To address this issue, we follow Grullon, Kanatas and Weston and replicate our analysis using only firms that were incorporated after approximated by their first appearance on Compustat , and find similar results. We linearly interpolate the data to obtain estimates for the intermediate years. We then create a dummy variable, Blue County, to indicate whether the Democratic candidate received more popular votes than the Republican candidate in a county in a given year.
When we add the Blue County dummy to our regressions in Table 4, its coefficient is significantly positive in three out of the eight specifications. More importantly, the coefficient of LnCPRatio remains significantly positive in all our regressions, and is larger in the innovative industry sub-sample, as shown in row 8h.
This paper integrates ideas from previous research on two potentially related behavioral attributes, namely gambling preferences and CEO overconfidence. Therefore, a relevant question is how these ideas are conceptually related, and whether LnCPRatio has incremental explanatory power over CEO overconfidence.
CEO overconfidence and lottery preferences can both affect innovation. Overconfidence is a behavioral bias which makes managers underestimate the variance or overestimate the mean of the payoff distribution, leading them to undertake high-risk projects such as innovation.
A preference for skewness, on the other hand, is not necessarily irrational and is justified under a cumulative prospect theory framework. An agent with lottery preferences knows the payoff distribution, but prefers the payoff with greater positive skewness.
Since neither of the two attributes precludes the other, they can co-exist and independently influence innovative decisions. So we next investigate whether gambling preferences have incremental explanatory power over the option-based measure of CEO overconfidence. We add LnCPRatio as an explanatory variable to each of these regressions. We first employ a treatment effect model to mitigate the potential effect of self-selection.
For each year in our sample, we partition the sample firms into two groups based on CPRatio: those in the top tercile, the treatment group and those in the remaining two terciles, the control group. Since location i. As an alternative to the selection-bias model described above, we employ a propensity score matching PSM analysis which, unlike the Heckman selection bias-model, does not depend upon a specific functional form or the choice of the instrument.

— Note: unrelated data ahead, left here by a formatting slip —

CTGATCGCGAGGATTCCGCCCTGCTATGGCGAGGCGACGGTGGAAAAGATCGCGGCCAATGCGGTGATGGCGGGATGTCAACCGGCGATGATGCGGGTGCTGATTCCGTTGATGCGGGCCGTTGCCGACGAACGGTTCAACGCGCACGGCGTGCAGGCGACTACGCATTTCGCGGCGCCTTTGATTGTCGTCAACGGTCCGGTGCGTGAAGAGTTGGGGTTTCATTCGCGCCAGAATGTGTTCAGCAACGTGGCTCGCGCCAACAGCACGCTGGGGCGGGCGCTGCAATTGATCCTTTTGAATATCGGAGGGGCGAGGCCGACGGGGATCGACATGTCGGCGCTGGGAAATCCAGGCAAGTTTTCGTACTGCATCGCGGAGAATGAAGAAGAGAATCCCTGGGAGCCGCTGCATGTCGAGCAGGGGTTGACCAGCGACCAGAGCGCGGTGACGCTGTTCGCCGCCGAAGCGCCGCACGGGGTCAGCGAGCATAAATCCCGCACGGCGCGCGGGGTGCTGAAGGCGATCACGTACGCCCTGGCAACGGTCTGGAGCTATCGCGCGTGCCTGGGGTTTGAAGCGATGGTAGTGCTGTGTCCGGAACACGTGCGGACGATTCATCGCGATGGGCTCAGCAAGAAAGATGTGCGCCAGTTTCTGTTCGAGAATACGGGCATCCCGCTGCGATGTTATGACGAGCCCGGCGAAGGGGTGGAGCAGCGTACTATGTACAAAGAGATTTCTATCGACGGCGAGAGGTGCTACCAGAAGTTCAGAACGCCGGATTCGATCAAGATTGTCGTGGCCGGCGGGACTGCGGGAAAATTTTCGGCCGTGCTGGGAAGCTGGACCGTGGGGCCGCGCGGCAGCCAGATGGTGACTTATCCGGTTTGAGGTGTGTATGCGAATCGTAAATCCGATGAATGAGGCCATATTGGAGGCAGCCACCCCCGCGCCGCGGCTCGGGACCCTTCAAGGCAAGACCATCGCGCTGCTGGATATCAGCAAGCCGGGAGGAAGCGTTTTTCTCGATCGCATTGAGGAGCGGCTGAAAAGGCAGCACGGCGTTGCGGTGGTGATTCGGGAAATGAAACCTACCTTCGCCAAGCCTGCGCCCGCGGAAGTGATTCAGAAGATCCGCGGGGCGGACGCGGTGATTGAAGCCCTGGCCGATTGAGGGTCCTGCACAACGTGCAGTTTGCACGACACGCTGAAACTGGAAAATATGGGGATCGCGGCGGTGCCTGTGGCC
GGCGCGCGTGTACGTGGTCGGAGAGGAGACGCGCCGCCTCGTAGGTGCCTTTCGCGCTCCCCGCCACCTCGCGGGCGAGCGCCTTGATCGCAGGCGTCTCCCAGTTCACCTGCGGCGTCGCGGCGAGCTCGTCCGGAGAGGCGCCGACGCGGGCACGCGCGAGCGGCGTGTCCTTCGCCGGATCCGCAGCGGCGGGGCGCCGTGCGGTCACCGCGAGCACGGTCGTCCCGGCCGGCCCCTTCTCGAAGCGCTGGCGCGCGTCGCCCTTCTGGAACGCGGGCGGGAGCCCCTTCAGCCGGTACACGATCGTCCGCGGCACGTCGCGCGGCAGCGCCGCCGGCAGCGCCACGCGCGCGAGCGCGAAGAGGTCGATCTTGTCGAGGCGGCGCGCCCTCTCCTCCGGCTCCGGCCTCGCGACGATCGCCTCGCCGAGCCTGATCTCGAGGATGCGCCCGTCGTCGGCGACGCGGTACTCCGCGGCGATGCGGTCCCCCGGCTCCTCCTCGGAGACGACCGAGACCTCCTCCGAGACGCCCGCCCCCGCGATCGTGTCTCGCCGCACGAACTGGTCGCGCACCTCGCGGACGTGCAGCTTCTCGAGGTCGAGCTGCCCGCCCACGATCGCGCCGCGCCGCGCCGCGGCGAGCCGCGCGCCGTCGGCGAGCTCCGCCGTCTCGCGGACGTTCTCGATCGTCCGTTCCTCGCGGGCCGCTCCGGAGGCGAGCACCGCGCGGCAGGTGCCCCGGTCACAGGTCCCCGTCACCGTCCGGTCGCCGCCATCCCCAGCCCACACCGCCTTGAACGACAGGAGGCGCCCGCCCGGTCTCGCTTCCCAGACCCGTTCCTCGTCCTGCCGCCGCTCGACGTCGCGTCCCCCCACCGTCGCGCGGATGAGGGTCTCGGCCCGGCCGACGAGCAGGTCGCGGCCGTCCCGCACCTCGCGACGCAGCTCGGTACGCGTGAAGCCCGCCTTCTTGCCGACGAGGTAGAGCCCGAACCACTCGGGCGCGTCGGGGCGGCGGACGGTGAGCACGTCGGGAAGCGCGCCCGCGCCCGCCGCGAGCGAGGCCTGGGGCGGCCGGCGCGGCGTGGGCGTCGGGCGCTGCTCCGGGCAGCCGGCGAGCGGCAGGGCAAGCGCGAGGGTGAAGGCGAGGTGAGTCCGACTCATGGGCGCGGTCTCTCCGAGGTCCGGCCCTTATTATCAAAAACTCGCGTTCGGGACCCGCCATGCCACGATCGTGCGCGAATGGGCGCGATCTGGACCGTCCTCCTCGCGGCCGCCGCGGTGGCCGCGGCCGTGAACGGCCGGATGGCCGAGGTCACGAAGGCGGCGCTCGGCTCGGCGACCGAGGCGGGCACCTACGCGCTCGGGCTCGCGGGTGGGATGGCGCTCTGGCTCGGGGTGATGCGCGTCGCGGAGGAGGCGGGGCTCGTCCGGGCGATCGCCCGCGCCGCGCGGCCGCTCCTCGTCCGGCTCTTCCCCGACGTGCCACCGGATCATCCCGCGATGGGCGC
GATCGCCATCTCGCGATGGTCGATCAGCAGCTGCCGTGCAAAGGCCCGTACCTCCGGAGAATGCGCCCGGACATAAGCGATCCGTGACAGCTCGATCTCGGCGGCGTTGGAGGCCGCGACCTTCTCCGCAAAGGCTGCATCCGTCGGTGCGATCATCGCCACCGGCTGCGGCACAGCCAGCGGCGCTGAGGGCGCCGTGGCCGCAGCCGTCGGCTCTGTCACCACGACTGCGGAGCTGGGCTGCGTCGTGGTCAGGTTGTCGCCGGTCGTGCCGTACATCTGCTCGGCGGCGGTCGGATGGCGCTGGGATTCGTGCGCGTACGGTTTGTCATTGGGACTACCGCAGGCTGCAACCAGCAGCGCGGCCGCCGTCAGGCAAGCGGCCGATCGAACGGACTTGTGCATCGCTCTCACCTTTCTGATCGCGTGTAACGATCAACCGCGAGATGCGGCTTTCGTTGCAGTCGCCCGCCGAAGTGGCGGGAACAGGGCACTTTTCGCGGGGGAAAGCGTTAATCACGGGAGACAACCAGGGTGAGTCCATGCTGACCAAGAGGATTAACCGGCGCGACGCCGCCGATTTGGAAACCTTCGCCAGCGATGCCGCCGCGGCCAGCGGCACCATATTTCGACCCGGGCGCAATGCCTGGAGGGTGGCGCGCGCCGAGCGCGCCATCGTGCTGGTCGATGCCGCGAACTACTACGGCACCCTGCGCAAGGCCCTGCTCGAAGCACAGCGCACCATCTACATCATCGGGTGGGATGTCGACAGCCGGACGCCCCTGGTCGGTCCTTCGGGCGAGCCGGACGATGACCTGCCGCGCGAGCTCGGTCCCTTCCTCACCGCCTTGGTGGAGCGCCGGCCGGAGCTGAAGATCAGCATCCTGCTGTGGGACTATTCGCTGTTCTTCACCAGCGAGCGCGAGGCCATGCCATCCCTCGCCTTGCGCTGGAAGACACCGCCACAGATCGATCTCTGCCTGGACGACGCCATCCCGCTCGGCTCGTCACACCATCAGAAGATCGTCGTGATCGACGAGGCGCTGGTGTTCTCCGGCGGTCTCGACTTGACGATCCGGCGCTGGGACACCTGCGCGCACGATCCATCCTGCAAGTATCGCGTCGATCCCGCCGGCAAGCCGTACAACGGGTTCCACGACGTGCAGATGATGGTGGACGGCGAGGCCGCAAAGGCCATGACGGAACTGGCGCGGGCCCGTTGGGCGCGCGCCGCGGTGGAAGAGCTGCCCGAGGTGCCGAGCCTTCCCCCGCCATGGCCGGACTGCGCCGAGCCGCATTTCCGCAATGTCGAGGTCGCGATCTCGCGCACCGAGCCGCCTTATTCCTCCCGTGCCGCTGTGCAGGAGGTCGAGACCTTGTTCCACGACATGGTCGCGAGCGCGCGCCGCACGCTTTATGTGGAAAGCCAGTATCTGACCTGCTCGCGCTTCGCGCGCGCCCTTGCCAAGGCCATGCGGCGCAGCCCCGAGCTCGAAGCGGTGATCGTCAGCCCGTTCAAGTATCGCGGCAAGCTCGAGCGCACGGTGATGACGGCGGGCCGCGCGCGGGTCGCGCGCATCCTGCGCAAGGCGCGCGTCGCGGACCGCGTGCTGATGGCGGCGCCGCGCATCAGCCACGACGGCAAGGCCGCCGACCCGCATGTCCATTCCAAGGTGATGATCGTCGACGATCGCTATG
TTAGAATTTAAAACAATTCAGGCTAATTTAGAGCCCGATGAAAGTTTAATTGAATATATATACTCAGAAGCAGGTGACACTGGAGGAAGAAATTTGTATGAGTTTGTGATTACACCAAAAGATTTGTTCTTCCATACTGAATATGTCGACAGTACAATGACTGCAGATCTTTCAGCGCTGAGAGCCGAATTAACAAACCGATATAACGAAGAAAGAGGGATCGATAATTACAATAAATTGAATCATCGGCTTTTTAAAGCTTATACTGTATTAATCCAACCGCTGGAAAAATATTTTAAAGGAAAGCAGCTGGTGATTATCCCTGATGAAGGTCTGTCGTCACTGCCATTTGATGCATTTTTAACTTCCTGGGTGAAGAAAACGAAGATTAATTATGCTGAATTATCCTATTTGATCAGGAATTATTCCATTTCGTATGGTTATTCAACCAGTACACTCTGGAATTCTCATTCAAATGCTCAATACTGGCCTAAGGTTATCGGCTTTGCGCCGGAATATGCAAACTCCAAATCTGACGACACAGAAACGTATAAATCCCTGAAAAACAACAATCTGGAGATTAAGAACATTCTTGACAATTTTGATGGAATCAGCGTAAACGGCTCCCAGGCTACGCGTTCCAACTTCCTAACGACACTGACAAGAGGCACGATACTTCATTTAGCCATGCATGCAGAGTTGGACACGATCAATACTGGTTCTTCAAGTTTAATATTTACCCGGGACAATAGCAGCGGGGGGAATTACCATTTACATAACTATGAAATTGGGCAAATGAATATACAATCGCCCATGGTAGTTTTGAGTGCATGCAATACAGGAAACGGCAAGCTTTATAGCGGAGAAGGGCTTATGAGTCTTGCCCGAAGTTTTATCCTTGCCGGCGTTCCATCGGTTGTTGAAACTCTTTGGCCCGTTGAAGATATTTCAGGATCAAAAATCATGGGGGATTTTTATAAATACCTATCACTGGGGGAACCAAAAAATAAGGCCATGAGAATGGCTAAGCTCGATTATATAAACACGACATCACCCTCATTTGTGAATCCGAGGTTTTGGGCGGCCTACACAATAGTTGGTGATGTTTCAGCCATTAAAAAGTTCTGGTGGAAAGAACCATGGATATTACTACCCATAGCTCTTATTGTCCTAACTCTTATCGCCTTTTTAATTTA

We then match each firm located in the high CPRatio subsample with two similar firms in the low CPRatio subsample using the nearest neighborhood approach. Row 9b in Table 4 reports the average treatment effect for the treated ATT.
The results are generally similar to those in our baseline tests. We exclude the year the firm appears in a new state because the relocation takes place at different times during the year for different firms and to allow time for a change in corporate policies. The quintiles are formed every year, starting in , ten years after the beginning year of our sample. The standard errors are robust to heteroskedasticity and clustered at the firm-level.
Kumar argues that stocks with high idiosyncratic volatility, high idiosyncratic skewness and low price tend to have lottery-like characteristics. Investors with a preference for lotteries find such stocks attractive, even if they offer negative expected returns, because these investors expect the extreme positive return events of the past to be repeated in the future. Kumar finds that individual investors in Catholic- Protestant- dominated areas favor lottery-like stocks more less than the rest of the sample.